When Gord Sinclair got together last fall with the musicians featured on his solo album, they decided to turn back the clock to a time when the bassist was first starting out with the Tragically Hip.
A new version of “Get Back Again,” an unreleased Hip bootleg classic written by Sinclair more than 30 years ago, was the result.
Sinclair, who recently released the new recording as a single for charity, said the song has “never been more applicable” given the challenges of the COVID-19 pandemic.
“We will get back again to some kind of normal and we will endure with a little bit of faith,” he said. “That’s really what the song is about. That’s why it’s seeing the light of day now.”
The melodic acoustic ballad was written in the late 1980s, but never made it onto an album. The Hip played it live on occasion when the band was working the club scene in its early days.
“We were transitioning from being a cover band to an original band,” Sinclair said from Kingston, Ont. “And we really needed material and we were each kind of writing songs to try to get into the set.”
The Tragically Hip’s first full-length album, “Up to Here,” was released in 1989. “Get Back Again” did not make it on that record but the tune was included in some setlists as the band toured.
The Hip went on to become one of the biggest bands in the country. Singer Gord Downie’s terminal cancer diagnosis became public in 2016 and the band capped its final tour with a show in Kingston that summer. Downie died a year later.
Sinclair’s version of “Get Back Again” still has that distinct campfire feel to it, with its measured strumming like a cousin to Up to Here’s “38 Years Old” or “Wheat Kings” from the 1992 release “Fully Completely.”
“We were on a good roll and we had started to jam a lot more and started to really give the sets our own kind of flavour,” Sinclair said. “We were becoming our own band and we needed material. And so I guess by necessity, I started to do a lot more writing. That’s where that song came from.”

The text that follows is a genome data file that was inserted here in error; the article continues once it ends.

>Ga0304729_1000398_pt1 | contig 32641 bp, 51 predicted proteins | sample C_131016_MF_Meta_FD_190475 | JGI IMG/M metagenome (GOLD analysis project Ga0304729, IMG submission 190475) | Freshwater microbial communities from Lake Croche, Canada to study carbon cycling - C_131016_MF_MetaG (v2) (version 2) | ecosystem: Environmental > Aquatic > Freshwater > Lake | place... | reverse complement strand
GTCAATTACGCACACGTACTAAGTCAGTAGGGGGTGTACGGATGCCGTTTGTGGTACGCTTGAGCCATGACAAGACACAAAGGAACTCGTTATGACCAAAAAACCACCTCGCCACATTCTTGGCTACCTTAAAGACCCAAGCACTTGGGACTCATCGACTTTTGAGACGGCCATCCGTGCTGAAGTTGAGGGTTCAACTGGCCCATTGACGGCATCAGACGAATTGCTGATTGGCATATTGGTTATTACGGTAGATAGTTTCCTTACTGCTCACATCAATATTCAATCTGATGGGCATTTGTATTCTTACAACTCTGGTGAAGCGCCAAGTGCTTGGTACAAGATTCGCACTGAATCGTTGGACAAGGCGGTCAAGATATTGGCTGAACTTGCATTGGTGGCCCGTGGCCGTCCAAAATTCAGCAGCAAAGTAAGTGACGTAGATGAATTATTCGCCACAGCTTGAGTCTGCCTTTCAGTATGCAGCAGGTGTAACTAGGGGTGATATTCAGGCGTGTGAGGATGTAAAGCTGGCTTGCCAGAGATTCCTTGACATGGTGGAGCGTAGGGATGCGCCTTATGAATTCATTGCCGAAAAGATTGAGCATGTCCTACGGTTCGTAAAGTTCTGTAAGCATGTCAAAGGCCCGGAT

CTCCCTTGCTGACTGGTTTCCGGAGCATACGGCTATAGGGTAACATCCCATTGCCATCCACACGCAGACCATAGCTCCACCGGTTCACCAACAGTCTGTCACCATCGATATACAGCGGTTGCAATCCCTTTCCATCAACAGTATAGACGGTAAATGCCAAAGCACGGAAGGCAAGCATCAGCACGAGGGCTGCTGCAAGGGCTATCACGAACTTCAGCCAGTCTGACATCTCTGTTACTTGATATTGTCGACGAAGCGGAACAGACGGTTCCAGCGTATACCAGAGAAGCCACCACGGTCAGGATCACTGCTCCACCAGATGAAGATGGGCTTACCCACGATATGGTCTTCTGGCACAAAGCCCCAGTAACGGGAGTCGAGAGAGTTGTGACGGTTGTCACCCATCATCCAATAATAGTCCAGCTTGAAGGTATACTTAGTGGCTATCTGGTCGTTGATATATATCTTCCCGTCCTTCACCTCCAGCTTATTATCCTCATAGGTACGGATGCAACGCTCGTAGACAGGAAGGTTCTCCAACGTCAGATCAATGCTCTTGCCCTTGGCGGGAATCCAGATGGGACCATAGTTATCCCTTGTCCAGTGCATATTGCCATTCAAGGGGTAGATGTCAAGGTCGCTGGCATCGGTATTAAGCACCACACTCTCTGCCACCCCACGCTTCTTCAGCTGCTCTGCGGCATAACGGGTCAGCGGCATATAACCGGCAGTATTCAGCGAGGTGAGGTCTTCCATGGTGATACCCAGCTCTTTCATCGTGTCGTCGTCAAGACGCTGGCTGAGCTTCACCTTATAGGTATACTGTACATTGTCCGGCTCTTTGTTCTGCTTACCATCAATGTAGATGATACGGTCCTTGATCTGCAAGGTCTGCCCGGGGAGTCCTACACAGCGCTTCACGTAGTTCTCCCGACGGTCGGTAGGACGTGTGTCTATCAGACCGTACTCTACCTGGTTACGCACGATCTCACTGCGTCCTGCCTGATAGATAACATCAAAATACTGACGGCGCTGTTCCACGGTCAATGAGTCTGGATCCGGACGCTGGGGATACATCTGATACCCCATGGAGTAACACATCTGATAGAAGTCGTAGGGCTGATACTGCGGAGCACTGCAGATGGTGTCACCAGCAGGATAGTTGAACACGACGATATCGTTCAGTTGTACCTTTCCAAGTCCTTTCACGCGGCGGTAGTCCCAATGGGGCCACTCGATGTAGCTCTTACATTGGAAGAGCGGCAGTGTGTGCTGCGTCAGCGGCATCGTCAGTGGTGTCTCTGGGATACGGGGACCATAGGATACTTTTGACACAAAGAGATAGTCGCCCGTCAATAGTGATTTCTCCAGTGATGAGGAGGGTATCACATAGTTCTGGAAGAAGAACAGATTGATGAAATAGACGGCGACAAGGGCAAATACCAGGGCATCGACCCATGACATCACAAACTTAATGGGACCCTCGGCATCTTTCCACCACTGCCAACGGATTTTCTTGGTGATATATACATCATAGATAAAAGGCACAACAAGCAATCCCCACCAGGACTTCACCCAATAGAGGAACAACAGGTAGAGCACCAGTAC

At its simplest level, Sinclair explained, it’s a “Boy meets girl, boy (messes) it up” kind of song.
But digging deeper, there’s a notion of a Biblical story, he added, with the idea that over time the qualities of Abel will endure instead of the qualities of Cain.
“You can give in to the panic of the moment and let it overcome you or you can trust that goodness will endure and that we will get back again,” Sinclair said. “And that is basically what the song is all about.
“That our better selves will win out in the end.”
After recording his solo album “Taxi Dancers,” Sinclair returned to the Bathouse studio near Kingston last November to capture some pictures and video of his solo bandmates in session.
“The idea was, let’s pick a song and record it, shoot ourselves doing it and we’ll use that,” he said.
One of the musicians suggested “Get Back Again” and the rest of the band was on board. Sinclair provided lead vocals and the cameras rolled.
Sinclair, whose solo album was released in February, said proceeds from the single will benefit the local food bank in Kingston and the Unison Benevolent Fund, which provides counselling and relief services to the Canadian music community.
“This is a song that really only existed in kind of really raw live recordings available on the internet and yet it has a resonance with people,” Sinclair said. “It’s quite astounding to me. It was a very innocent attempt at songwriting by a very young me.
“But it’s cool. It’s cool that way.”
This report by The Canadian Press was first published May 25, 2020.
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Gregory Strong, The Canadian Press